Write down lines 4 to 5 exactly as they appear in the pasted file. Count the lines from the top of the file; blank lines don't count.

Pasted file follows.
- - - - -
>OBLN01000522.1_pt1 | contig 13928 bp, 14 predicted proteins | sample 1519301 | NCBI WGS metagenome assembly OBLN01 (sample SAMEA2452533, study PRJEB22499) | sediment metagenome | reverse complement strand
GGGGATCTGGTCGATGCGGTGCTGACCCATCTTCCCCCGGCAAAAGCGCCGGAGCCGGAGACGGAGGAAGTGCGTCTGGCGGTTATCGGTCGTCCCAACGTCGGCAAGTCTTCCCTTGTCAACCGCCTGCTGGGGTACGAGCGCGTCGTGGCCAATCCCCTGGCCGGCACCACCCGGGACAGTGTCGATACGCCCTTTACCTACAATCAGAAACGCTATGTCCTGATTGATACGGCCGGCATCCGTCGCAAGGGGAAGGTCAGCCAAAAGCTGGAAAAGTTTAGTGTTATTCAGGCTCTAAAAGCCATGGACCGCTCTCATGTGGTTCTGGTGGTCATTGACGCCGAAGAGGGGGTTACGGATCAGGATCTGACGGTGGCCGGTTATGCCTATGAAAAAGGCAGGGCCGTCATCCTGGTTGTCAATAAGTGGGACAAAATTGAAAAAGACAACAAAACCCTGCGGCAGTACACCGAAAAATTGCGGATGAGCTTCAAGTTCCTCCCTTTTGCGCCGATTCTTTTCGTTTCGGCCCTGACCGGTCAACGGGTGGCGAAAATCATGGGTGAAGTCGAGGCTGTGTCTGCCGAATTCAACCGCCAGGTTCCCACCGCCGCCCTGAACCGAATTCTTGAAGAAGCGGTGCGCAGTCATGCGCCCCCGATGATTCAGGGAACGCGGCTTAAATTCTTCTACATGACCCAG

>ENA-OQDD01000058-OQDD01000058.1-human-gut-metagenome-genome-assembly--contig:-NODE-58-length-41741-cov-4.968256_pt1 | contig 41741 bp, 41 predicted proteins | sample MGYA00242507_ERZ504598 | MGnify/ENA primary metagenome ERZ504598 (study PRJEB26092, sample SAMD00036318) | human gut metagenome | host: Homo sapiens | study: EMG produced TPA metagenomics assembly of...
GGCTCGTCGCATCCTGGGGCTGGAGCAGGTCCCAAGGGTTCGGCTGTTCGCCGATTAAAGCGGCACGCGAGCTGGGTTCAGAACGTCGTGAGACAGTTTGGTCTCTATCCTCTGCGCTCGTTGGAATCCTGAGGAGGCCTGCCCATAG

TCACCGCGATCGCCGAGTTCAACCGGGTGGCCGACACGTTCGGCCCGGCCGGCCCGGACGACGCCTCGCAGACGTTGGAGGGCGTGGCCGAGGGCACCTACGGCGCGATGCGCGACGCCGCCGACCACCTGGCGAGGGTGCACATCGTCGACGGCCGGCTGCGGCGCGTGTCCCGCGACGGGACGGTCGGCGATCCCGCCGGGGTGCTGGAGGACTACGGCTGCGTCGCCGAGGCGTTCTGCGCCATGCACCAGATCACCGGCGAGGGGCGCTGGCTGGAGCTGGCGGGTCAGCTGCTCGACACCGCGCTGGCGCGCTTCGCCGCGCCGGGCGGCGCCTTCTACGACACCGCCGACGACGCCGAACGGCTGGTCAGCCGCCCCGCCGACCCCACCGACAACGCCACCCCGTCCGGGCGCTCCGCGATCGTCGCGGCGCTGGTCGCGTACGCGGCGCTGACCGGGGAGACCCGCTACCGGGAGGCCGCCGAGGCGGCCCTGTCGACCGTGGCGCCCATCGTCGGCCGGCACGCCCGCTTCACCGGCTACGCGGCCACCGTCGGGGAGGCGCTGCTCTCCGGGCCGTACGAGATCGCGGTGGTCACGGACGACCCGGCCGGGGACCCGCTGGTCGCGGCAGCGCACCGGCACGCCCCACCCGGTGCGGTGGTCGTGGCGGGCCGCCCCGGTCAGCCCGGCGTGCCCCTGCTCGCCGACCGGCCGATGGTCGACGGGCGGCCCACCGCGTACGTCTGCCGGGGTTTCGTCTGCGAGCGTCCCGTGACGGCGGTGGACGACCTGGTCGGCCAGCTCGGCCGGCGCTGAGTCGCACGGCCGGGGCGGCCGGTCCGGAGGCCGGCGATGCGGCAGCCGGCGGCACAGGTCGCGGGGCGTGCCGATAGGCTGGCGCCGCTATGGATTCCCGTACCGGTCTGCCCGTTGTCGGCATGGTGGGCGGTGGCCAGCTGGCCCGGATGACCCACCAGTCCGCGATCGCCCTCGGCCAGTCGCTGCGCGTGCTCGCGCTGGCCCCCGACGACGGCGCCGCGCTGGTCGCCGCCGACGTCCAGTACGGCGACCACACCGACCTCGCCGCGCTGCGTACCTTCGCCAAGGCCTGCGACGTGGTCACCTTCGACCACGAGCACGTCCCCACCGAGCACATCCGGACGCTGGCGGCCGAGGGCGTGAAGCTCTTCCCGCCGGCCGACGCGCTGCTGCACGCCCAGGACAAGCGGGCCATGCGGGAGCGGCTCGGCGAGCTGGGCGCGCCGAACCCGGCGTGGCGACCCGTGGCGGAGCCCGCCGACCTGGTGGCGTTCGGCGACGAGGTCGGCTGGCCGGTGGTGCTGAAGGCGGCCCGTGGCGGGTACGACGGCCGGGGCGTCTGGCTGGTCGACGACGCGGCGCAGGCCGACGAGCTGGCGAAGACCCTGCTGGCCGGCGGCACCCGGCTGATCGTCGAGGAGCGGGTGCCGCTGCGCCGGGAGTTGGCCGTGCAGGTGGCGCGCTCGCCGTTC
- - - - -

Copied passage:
GGCTCGTCGCATCCTGGGGCTGGAGCAGGTCCCAAGGGTTCGGCTGTTCGCCGATTAAAGCGGCACGCGAGCTGGGTTCAGAACGTCGTGAGACAGTTTGGTCTCTATCCTCTGCGCTCGTTGGAATCCTGAGGAGGCCTGCCCATAG

TCACCGCGATCGCCGAGTTCAACCGGGTGGCCGACACGTTCGGCCCGGCCGGCCCGGACGACGCCTCGCAGACGTTGGAGGGCGTGGCCGAGGGCACCTACGGCGCGATGCGCGACGCCGCCGACCACCTGGCGAGGGTGCACATCGTCGACGGCCGGCTGCGGCGCGTGTCCCGCGACGGGACGGTCGGCGATCCCGCCGGGGTGCTGGAGGACTACGGCTGCGTCGCCGAGGCGTTCTGCGCCATGCACCAGATCACCGGCGAGGGGCGCTGGCTGGAGCTGGCGGGTCAGCTGCTCGACACCGCGCTGGCGCGCTTCGCCGCGCCGGGCGGCGCCTTCTACGACACCGCCGACGACGCCGAACGGCTGGTCAGCCGCCCCGCCGACCCCACCGACAACGCCACCCCGTCCGGGCGCTCCGCGATCGTCGCGGCGCTGGTCGCGTACGCGGCGCTGACCGGGGAGACCCGCTACCGGGAGGCCGCCGAGGCGGCCCTGTCGACCGTGGCGCCCATCGTCGGCCGGCACGCCCGCTTCACCGGCTACGCGGCCACCGTCGGGGAGGCGCTGCTCTCCGGGCCGTACGAGATCGCGGTGGTCACGGACGACCCGGCCGGGGACCCGCTGGTCGCGGCAGCGCACCGGCACGCCCCACCCGGTGCGGTGGTCGTGGCGGGCCGCCCCGGTCAGCCCGGCGTGCCCCTGCTCGCCGACCGGCCGATGGTCGACGGGCGGCCCACCGCGTACGTCTGCCGGGGTTTCGTCTGCGAGCGTCCCGTGACGGCGGTGGACGACCTGGTCGGCCAGCTCGGCCGGCGCTGAGTCGCACGGCCGGGGCGGCCGGTCCGGAGGCCGGCGATGCGGCAGCCGGCGGCACAGGTCGCGGGGCGTGCCGATAGGCTGGCGCCGCTATGGATTCCCGTACCGGTCTGCCCGTTGTCGGCATGGTGGGCGGTGGCCAGCTGGCCCGGATGACCCACCAGTCCGCGATCGCCCTCGGCCAGTCGCTGCGCGTGCTCGCGCTGGCCCCCGACGACGGCGCCGCGCTGGTCGCCGCCGACGTCCAGTACGGCGACCACACCGACCTCGCCGCGCTGCGTACCTTCGCCAAGGCCTGCGACGTGGTCACCTTCGACCACGAGCACGTCCCCACCGAGCACATCCGGACGCTGGCGGCCGAGGGCGTGAAGCTCTTCCCGCCGGCCGACGCGCTGCTGCACGCCCAGGACAAGCGGGCCATGCGGGAGCGGCTCGGCGAGCTGGGCGCGCCGAACCCGGCGTGGCGACCCGTGGCGGAGCCCGCCGACCTGGTGGCGTTCGGCGACGAGGTCGGCTGGCCGGTGGTGCTGAAGGCGGCCCGTGGCGGGTACGACGGCCGGGGCGTCTGGCTGGTCGACGACGCGGCGCAGGCCGACGAGCTGGCGAAGACCCTGCTGGCCGGCGGCACCCGGCTGATCGTCGAGGAGCGGGTGCCGCTGCGCCGGGAGTTGGCCGTGCAGGTGGCGCGCTCGCCGTTC